• Some crossover into feminist/queer/post-colonial theory, because FUCK ALL THOSE OLD WHITE GUYS.


FEMINIST THEORY, or: “LET’S RECONSIDER 100 YEARS OF CRITICISM FROM A PERSPECTIVE THAT ISN’T CIS/MALE”

  • Following the women’s movement of the 1960s, feminist theory was established in the 70s and 80s and founded on texts Le Deuxieme Sex by Simone de Beauvoir and Sexual Politics by Kate Millett.
  • Explicitly political – similarities to new historicism and cultural materialism - challenging the subordinate position of women in society and deconstructing/contesting the concept of essentialism, whereby men and women have intrinsically separate qualities and natures. 
  • Often seen as an attack on the Western literary canon and the exclusion of female writers throughout history. Focuses on female characters and authors, exploring the influence and restrictions of patriarchy, and constructions of gender, femininity and sexuality (both in text and culture).
  • Feminists influenced by post-structuralism tend to disregard the positive discrimination of women writers, claiming “it is language that speaks, not the author.”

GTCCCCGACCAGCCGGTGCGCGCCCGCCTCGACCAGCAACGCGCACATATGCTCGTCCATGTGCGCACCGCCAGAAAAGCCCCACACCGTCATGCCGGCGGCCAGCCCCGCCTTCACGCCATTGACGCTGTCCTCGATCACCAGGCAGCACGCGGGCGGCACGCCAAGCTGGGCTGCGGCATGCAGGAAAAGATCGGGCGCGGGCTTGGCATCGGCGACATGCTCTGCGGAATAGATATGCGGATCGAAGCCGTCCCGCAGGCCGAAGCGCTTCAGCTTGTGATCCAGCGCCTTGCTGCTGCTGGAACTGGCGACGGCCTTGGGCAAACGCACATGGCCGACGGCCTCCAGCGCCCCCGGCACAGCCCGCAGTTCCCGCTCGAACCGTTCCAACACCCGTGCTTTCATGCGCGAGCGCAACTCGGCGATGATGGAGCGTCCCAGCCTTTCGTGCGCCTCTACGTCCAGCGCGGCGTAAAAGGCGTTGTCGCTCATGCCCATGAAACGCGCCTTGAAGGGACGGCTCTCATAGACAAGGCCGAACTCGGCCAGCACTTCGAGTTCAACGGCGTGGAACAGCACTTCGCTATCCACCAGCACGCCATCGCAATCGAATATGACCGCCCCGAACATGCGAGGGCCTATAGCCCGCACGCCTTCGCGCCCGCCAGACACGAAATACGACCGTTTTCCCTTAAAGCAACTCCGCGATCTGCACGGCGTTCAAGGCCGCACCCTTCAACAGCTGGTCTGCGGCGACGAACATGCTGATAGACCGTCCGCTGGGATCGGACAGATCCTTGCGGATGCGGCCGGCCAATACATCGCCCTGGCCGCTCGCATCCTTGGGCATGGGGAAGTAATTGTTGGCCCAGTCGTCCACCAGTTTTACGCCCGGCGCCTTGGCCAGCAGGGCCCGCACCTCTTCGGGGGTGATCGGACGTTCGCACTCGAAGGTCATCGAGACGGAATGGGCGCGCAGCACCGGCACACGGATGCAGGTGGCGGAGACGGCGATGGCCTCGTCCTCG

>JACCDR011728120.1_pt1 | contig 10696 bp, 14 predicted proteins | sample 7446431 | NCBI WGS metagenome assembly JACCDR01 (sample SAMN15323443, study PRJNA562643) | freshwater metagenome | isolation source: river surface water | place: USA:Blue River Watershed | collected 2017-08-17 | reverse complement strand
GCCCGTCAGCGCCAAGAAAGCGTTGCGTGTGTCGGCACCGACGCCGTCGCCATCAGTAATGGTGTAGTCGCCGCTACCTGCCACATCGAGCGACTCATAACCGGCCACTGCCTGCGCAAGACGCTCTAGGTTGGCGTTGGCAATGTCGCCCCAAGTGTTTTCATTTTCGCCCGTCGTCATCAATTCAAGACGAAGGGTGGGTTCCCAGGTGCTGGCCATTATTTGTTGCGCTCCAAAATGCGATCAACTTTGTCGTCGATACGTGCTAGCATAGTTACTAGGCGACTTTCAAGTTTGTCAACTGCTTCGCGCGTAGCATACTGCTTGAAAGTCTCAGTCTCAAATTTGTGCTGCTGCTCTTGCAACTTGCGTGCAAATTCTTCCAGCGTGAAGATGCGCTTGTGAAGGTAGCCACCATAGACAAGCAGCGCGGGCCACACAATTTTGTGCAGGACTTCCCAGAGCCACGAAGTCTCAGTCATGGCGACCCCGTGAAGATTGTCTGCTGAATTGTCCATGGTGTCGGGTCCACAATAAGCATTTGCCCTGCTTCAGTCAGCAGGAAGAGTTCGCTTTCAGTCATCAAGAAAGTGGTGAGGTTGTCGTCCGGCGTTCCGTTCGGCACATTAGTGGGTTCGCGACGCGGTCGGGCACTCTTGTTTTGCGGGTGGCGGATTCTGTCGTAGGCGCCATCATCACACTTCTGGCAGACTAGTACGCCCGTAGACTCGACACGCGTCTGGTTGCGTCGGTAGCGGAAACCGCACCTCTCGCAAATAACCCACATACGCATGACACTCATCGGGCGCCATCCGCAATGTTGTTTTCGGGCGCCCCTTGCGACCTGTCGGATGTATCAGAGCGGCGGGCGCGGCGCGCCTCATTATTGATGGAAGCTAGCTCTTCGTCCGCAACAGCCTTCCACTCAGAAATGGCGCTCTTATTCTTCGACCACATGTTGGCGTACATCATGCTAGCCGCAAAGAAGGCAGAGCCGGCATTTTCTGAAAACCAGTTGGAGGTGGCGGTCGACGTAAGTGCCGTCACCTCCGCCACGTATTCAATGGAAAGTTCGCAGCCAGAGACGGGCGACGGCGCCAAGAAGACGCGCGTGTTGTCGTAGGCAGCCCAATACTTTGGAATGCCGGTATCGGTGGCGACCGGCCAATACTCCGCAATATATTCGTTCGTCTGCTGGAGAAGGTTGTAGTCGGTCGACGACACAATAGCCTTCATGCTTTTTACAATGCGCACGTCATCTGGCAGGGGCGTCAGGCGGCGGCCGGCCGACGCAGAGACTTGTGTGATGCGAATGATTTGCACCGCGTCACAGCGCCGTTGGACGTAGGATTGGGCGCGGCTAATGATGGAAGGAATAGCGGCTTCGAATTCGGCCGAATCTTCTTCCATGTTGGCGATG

• Feminism and psychoanalytical theories (esp Freud and Lacan) contributed to the erosion of liberal humanist ideas, redefining human nature and the concept of child development, and exploring the psychology of patriarchy and male-dominated culture. 


GAY/LESBIAN CRITICISM AND QUEER THEORY, or: “LET’S RECONSIDER 100 YEARS OF CRITICISM FROM A PERSPECTIVE THAT ISN’T CIS/MALE/STRAIGHT”

  • During the 80s, queer theory was influenced by post-structuralist ideas of identity as being fluid and unstable, and investigates the role of sexual orientation within literary criticism from a social and political viewpoint.
  • An opposition to homophobia and the privilege of heterosexual culture and an exploration of themes that have been suppressed by conservative critical theory.
  • A look at LGBQTA, non-binary characters and authors and their influence within a historical, political, religious and social context.
  • The end of ‘gal-pals’ and ‘no-homo’, fuckboys.


POST COLONIAL THEORY, or: “LET’S RECONSIDER 100 YEARS OF CRITICAL THEORY FROM A PERSPECTIVE THAT ISN’T WHITE”

  • A critique on the English canon and colonial rule with a focus on canonical texts written during periods of colonisation.
  • An exploration of cultural displacement/appropriation and the language and cultural values thrust upon/developed by colonised people.
  • Post-colonial theory gives voices to colonial ‘subjects’ and looks at the impact on individual and collective identity, as well as the complexity of colonial relationships and interaction.
  • Gonna have a lot to do with politics, history, social ideology, religion and international/race relations, obvs. Stay woke.